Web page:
On the other hand, I think the foodie world is great. I like to eat tasty things. I like not being treated like a bizarro moron for asking what’s in my food. While lots of it is stuff I can make myself — often better — sometimes I get taken places like Sorellina that knock my socks off. The foodie world is raising the bar for food, ingredients, and standards. It is literally changing the landscape of our country by creating more and more of a marketplace for small farmers, cheese makers, and producers of other delicious things that can’t be made on a massive scale. More small farms means our land is better tended. We need that badly. More viable tiny businesses means our economy is shifting (whether that’s for better or for worse I don’t know). The foodie trend is even pushing buttons in Big Food.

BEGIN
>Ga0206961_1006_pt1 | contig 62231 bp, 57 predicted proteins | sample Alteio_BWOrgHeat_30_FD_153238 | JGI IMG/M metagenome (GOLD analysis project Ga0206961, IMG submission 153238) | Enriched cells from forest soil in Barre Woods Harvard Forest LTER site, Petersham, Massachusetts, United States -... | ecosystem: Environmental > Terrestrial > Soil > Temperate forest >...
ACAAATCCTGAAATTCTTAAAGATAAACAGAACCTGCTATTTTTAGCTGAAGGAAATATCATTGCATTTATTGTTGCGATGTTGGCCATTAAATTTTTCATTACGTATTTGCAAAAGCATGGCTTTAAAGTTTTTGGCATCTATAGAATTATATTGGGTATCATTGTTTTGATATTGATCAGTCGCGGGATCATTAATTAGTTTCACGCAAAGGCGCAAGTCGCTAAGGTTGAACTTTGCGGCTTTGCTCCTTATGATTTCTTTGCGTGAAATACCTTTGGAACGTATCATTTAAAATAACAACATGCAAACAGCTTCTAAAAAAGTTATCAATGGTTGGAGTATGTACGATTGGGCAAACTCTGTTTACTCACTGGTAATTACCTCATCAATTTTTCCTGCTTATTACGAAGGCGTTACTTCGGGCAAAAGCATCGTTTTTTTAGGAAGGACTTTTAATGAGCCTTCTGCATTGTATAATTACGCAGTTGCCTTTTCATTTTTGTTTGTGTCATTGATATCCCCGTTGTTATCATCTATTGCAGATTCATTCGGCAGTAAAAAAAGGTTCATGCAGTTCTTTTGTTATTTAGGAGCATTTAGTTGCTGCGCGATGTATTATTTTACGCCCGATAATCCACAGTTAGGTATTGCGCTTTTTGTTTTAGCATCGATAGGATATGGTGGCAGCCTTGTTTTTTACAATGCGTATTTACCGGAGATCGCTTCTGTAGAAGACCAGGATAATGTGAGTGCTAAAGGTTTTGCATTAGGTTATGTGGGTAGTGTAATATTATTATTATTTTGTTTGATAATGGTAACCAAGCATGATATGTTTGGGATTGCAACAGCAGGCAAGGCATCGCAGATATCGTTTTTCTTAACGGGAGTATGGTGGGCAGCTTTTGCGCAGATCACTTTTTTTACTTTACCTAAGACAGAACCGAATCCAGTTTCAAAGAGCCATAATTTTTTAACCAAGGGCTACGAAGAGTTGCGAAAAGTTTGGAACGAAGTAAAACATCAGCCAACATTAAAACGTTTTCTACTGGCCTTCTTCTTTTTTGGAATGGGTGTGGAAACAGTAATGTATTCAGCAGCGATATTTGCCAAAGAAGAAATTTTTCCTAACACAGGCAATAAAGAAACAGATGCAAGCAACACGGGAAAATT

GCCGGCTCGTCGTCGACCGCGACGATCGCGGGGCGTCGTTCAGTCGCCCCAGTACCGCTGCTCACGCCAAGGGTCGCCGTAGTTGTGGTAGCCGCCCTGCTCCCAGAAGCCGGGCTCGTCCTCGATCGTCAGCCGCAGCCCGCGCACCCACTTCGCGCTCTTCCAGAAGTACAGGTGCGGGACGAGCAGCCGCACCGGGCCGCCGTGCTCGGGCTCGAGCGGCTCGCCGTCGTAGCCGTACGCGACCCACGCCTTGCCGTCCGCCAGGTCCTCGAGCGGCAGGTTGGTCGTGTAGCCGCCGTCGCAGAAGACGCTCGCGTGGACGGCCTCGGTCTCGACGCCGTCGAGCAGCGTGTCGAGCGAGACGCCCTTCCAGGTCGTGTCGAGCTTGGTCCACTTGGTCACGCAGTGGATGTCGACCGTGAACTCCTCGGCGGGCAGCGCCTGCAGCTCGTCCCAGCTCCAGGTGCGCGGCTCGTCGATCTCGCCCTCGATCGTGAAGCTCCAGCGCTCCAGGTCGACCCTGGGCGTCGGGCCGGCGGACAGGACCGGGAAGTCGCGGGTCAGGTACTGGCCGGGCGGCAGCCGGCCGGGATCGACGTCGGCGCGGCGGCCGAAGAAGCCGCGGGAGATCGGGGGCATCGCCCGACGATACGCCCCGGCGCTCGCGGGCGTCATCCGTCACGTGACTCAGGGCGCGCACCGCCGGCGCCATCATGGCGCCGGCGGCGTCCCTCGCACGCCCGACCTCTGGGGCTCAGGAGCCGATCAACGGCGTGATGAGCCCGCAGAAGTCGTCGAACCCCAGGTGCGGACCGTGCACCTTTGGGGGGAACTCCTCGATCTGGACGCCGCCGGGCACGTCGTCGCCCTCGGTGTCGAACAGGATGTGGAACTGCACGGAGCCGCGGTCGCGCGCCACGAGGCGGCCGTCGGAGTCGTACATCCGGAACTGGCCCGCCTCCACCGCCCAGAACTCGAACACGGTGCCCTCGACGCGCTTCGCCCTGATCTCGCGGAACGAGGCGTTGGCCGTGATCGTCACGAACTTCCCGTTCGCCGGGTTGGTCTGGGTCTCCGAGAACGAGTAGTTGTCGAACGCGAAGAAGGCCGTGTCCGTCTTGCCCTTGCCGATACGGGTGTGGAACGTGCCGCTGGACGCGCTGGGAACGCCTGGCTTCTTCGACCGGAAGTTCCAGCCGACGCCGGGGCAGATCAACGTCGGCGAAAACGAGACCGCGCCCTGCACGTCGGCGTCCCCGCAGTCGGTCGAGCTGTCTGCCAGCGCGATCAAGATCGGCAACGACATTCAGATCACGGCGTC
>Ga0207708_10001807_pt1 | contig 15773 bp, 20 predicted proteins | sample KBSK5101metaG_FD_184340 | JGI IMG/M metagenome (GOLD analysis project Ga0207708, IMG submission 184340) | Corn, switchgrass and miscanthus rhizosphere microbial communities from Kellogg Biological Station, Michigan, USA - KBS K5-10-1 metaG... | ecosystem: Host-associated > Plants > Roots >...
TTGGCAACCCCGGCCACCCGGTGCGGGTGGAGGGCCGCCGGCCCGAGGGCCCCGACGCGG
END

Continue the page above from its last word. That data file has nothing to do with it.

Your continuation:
But that’s just it. It’s a trend. In Italy, it doesn’t make you cool or not cool to understand what a good tomato tastes like. A good tomato just tastes like a tomato is supposed to taste. Not so complicated. Delicious!

Given that we are not all Italian, how do we proceed? Once foodie-ness is no longer trendy, how do we fold the good parts into our cultural fabric — the appreciation of quality, the value placed on small-batch production, the myriad opportunities for genuine connection, the celebration, the un-complication — and pour off the snobbery and the abuse?

It starts with awareness. Awareness that there is a trend, and that there are some dark sides to foodie-ness. I’m not totally sure where it goes from there, but I suspect it has something to do with intentionally cultivating celebration.

In the spirit of more awareness (I’m working on the celebration), here’s a little game of The Price is Right:

How much do you think this jar of granola sells for?

Closest guess without going over wins a batch of my granola.

Stay tuned for the answer!